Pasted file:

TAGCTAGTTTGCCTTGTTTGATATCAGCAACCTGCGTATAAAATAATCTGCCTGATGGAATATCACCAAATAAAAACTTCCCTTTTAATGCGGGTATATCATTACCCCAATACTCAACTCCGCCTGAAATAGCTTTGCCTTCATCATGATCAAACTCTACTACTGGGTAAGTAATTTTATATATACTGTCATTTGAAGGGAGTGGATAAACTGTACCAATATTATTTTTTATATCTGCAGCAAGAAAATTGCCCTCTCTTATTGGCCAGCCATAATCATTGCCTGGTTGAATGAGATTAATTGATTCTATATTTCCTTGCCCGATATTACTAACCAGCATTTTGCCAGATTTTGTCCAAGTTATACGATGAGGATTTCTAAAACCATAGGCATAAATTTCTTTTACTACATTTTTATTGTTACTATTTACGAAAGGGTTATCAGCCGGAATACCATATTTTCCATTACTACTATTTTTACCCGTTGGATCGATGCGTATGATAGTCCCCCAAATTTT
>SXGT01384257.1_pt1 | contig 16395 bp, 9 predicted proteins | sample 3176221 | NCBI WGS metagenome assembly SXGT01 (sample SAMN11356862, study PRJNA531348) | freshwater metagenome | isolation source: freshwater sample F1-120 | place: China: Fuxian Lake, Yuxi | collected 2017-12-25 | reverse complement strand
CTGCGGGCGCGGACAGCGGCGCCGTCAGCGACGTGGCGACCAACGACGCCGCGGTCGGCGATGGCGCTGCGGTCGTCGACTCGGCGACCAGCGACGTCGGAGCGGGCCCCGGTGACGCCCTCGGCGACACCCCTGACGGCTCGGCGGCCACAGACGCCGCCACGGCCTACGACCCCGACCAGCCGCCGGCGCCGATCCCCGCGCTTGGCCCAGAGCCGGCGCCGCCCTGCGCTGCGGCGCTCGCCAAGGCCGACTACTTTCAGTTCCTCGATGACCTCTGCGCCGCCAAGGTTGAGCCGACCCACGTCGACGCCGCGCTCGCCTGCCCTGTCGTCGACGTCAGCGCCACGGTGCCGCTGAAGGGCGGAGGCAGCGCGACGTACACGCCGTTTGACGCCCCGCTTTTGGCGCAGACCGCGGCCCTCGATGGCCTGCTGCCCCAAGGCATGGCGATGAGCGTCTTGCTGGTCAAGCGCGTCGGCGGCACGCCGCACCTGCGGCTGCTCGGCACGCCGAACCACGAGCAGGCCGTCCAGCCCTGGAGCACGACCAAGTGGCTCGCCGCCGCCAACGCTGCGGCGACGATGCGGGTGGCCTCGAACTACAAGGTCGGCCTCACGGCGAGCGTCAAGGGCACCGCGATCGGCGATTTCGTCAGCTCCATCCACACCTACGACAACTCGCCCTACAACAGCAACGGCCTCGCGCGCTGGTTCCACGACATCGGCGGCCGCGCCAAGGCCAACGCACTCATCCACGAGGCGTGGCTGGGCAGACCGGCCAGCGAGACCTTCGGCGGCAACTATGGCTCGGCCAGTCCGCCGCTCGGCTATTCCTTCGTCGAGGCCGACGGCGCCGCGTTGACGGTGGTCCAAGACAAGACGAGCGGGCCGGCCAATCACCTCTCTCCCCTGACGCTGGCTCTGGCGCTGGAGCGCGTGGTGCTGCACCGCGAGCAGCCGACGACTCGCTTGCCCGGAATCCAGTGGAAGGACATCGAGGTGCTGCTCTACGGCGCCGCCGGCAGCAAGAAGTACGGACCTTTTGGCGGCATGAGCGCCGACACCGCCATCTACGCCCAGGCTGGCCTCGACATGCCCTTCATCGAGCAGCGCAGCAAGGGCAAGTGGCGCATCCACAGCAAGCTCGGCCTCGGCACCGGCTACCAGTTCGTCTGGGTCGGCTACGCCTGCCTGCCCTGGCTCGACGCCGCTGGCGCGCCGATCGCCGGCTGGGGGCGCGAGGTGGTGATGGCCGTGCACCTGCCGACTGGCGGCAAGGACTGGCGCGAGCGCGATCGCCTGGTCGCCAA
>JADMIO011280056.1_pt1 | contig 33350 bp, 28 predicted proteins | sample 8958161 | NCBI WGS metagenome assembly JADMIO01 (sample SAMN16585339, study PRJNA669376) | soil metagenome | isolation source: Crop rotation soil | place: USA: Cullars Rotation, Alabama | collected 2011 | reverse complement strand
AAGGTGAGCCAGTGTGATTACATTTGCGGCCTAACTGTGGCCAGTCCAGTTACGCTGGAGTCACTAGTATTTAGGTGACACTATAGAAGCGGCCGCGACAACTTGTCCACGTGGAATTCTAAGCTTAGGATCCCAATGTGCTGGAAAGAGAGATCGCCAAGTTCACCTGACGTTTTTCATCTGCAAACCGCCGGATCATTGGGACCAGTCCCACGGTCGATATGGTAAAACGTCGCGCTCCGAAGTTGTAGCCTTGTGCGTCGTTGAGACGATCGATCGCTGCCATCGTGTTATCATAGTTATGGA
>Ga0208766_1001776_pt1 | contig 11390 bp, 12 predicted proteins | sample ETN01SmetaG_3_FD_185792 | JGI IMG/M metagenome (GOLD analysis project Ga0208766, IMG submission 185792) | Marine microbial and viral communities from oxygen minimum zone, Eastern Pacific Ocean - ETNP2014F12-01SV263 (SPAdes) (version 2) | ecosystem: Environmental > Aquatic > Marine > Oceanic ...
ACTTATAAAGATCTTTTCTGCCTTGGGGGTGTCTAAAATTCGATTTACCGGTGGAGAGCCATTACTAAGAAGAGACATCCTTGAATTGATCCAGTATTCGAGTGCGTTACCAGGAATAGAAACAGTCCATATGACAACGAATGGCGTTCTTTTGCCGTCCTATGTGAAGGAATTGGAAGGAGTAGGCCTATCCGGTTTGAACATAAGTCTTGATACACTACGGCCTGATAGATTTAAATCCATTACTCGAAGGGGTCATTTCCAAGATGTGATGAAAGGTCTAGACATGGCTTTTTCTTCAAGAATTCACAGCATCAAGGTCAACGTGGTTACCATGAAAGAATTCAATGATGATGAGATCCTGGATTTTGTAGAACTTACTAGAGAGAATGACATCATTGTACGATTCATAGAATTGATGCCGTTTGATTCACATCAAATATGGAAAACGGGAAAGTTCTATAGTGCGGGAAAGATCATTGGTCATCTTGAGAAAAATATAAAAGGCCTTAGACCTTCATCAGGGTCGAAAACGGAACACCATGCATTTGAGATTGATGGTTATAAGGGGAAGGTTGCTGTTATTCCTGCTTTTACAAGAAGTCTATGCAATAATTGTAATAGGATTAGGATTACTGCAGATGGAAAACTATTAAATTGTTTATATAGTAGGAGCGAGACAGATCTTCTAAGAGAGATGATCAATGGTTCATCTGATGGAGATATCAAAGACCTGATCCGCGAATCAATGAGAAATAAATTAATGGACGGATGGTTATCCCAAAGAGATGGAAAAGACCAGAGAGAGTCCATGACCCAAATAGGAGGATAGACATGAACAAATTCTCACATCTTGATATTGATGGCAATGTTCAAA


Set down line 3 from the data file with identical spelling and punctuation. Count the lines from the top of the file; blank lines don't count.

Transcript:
CTGCGGGCGCGGACAGCGGCGCCGTCAGCGACGTGGCGACCAACGACGCCGCGGTCGGCGATGGCGCTGCGGTCGTCGACTCGGCGACCAGCGACGTCGGAGCGGGCCCCGGTGACGCCCTCGGCGACACCCCTGACGGCTCGGCGGCCACAGACGCCGCCACGGCCTACGACCCCGACCAGCCGCCGGCGCCGATCCCCGCGCTTGGCCCAGAGCCGGCGCCGCCCTGCGCTGCGGCGCTCGCCAAGGCCGACTACTTTCAGTTCCTCGATGACCTCTGCGCCGCCAAGGTTGAGCCGACCCACGTCGACGCCGCGCTCGCCTGCCCTGTCGTCGACGTCAGCGCCACGGTGCCGCTGAAGGGCGGAGGCAGCGCGACGTACACGCCGTTTGACGCCCCGCTTTTGGCGCAGACCGCGGCCCTCGATGGCCTGCTGCCCCAAGGCATGGCGATGAGCGTCTTGCTGGTCAAGCGCGTCGGCGGCACGCCGCACCTGCGGCTGCTCGGCACGCCGAACCACGAGCAGGCCGTCCAGCCCTGGAGCACGACCAAGTGGCTCGCCGCCGCCAACGCTGCGGCGACGATGCGGGTGGCCTCGAACTACAAGGTCGGCCTCACGGCGAGCGTCAAGGGCACCGCGATCGGCGATTTCGTCAGCTCCATCCACACCTACGACAACTCGCCCTACAACAGCAACGGCCTCGCGCGCTGGTTCCACGACATCGGCGGCCGCGCCAAGGCCAACGCACTCATCCACGAGGCGTGGCTGGGCAGACCGGCCAGCGAGACCTTCGGCGGCAACTATGGCTCGGCCAGTCCGCCGCTCGGCTATTCCTTCGTCGAGGCCGACGGCGCCGCGTTGACGGTGGTCCAAGACAAGACGAGCGGGCCGGCCAATCACCTCTCTCCCCTGACGCTGGCTCTGGCGCTGGAGCGCGTGGTGCTGCACCGCGAGCAGCCGACGACTCGCTTGCCCGGAATCCAGTGGAAGGACATCGAGGTGCTGCTCTACGGCGCCGCCGGCAGCAAGAAGTACGGACCTTTTGGCGGCATGAGCGCCGACACCGCCATCTACGCCCAGGCTGGCCTCGACATGCCCTTCATCGAGCAGCGCAGCAAGGGCAAGTGGCGCATCCACAGCAAGCTCGGCCTCGGCACCGGCTACCAGTTCGTCTGGGTCGGCTACGCCTGCCTGCCCTGGCTCGACGCCGCTGGCGCGCCGATCGCCGGCTGGGGGCGCGAGGTGGTGATGGCCGTGCACCTGCCGACTGGCGGCAAGGACTGGCGCGAGCGCGATCGCCTGGTCGCCAA